The National Zoo's giant panda cub is a "solid little Tonka truck," the animal park's chief veterinarian said after examining him yesterday morning.

The next big step in his development will be when his eyes open, and Suzan Murray said it appears that will happen soon. The cub responded to a tap on his eyelid by crunching his lids and trying to open his eyes, which she described as "the beginning of a blink reflex."

He also had a ridge along his gum, she said, but teeth will not erupt for several weeks. His tummy was round, she said, and heart and lungs sounded good.

The cub, born July 9, will be six weeks old tomorrow. Yesterday's checkup, which began at 7:33 a.m. and lasted 14 minutes, was his third. The cub and his mother, Mei Xiang, were more relaxed about this exam than they were about the previous ones, Murray said. The cub did not squawk during the exam, and "we were saying he almost looked asleep," Murray said. A check with a measuring tape showed him as 17 inches long; he weighed more than four pounds.

His mother was eating bamboo in the next room of the Panda House when keepers closed the door to the birthing den and took the cub. She noticed the sound of the electronic door, Murray said, but did not react. During earlier exams, she went over to the door and pawed anxiously. After the door reopened this time, she continued eating for several minutes before returning to her cub.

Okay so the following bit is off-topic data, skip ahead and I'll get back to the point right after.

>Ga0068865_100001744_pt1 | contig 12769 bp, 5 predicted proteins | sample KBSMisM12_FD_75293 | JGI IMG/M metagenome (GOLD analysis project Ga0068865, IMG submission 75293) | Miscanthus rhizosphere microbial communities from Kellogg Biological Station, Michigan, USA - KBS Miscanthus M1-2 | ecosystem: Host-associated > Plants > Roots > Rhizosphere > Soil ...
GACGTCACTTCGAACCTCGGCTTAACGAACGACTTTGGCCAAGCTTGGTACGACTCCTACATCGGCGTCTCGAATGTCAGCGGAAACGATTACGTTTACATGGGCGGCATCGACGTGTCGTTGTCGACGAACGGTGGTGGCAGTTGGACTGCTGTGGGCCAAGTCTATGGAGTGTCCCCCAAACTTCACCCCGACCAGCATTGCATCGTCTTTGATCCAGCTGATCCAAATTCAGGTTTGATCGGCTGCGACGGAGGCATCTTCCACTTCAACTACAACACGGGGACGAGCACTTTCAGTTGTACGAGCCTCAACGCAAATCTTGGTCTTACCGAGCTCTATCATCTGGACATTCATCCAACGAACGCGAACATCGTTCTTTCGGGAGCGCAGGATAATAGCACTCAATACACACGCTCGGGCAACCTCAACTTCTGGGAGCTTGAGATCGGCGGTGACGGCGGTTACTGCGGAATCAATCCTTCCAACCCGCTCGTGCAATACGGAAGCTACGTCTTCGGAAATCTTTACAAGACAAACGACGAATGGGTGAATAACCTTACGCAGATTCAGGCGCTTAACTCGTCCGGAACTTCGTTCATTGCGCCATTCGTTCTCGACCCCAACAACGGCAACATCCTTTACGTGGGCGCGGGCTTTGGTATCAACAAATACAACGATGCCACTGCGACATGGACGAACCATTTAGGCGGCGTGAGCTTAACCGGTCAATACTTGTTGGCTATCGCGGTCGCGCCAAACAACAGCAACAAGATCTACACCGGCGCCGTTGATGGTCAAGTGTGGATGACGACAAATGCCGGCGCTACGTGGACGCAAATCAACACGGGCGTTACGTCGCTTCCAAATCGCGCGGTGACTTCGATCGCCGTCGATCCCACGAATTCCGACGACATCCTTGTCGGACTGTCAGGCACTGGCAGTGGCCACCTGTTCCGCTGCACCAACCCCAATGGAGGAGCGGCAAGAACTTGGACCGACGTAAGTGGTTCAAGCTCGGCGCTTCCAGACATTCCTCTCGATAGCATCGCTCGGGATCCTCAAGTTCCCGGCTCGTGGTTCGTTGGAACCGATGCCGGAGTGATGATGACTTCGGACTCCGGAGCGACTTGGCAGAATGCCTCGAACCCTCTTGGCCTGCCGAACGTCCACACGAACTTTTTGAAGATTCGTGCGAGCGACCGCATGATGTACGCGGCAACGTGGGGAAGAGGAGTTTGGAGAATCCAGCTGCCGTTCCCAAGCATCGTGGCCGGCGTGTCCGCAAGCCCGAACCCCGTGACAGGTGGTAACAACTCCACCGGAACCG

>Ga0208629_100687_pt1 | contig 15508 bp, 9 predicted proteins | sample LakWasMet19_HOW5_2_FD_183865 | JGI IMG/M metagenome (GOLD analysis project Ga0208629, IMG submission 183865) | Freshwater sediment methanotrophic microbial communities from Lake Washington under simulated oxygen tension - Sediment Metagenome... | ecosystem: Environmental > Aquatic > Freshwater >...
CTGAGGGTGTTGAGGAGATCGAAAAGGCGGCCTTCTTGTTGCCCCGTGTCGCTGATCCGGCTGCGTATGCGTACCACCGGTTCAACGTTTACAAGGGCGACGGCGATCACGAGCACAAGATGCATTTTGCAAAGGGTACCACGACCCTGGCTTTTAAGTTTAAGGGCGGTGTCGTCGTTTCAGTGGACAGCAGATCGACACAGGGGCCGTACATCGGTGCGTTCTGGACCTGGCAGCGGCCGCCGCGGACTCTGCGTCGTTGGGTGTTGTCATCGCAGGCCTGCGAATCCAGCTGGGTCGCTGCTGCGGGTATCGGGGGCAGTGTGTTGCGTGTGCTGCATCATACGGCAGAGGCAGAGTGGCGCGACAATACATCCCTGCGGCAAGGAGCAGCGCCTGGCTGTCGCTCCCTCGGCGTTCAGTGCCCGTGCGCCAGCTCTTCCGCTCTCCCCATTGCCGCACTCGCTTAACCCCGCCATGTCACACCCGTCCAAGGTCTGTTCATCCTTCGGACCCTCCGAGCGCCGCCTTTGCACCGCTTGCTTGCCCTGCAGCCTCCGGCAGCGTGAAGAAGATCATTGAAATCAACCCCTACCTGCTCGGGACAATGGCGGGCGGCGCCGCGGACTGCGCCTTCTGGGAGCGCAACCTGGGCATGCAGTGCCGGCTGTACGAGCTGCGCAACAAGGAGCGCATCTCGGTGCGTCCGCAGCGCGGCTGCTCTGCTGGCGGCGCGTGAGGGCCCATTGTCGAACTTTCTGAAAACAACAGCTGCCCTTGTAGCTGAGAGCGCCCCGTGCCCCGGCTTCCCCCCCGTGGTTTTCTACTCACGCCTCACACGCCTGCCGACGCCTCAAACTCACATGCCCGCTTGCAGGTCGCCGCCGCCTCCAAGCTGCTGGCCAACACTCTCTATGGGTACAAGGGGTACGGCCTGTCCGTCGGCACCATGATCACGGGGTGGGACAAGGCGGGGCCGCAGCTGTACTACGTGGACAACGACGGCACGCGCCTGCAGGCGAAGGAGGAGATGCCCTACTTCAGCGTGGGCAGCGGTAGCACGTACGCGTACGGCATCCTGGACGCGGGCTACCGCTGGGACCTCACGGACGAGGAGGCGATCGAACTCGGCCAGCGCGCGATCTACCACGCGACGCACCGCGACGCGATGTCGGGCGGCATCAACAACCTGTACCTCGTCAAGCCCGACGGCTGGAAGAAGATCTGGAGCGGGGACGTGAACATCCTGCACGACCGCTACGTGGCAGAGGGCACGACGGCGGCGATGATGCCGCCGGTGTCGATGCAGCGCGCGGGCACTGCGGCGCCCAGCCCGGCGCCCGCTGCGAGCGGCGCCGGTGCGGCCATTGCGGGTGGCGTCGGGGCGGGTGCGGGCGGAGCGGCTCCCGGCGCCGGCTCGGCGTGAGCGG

Mei Xiang did not leave the cub for five days after his birth and stuck so close to him that veterinarians were unable to examine him -- and determine his sex -- for more than three weeks. Now, though, the mother usually leaves her cub by himself in the den four or five times a day while she goes to eat in the adjacent room of the Panda House. After cradling him in her paw for his first several weeks, when the helpless newborn did not have the fur to keep himself warm, she now often rests by herself a few feet away from him.

Murray, who had not participated in the two earlier checkups, said she was impressed by how solid the cub felt.

"It just feels great in your hand -- it fills out the palm of your hand perfectly," she said. She described the cub as "the opposite of frail. You can sense that by looking at him. He is a solid little character."

At birth, panda cubs weigh about four ounces and measure a few inches long. At this rate, Murray joked, veterinarians need to do his next exam soon "or he will double in size" before they can. The measurements will go into a database of captive panda statistics to be used for research.

The cub is the first for Mei Xiang and her mate, Tian Tian, who arrived at the zoo in December 2000 on a 10-year loan from China. Under the agreement with China, the cub is the property of that country and is to return there after his second birthday. The zoo is paying China $10 million in privately raised money for the pair and $600,000 for the cub. The money is to go to conservation projects to save the endangered animal in the wild.

The cub will not be named until he is 100 days old, and Chinese officials will choose the name. The Panda House is closed until October, but Tian Tian can sometimes be seen in the outdoor yard.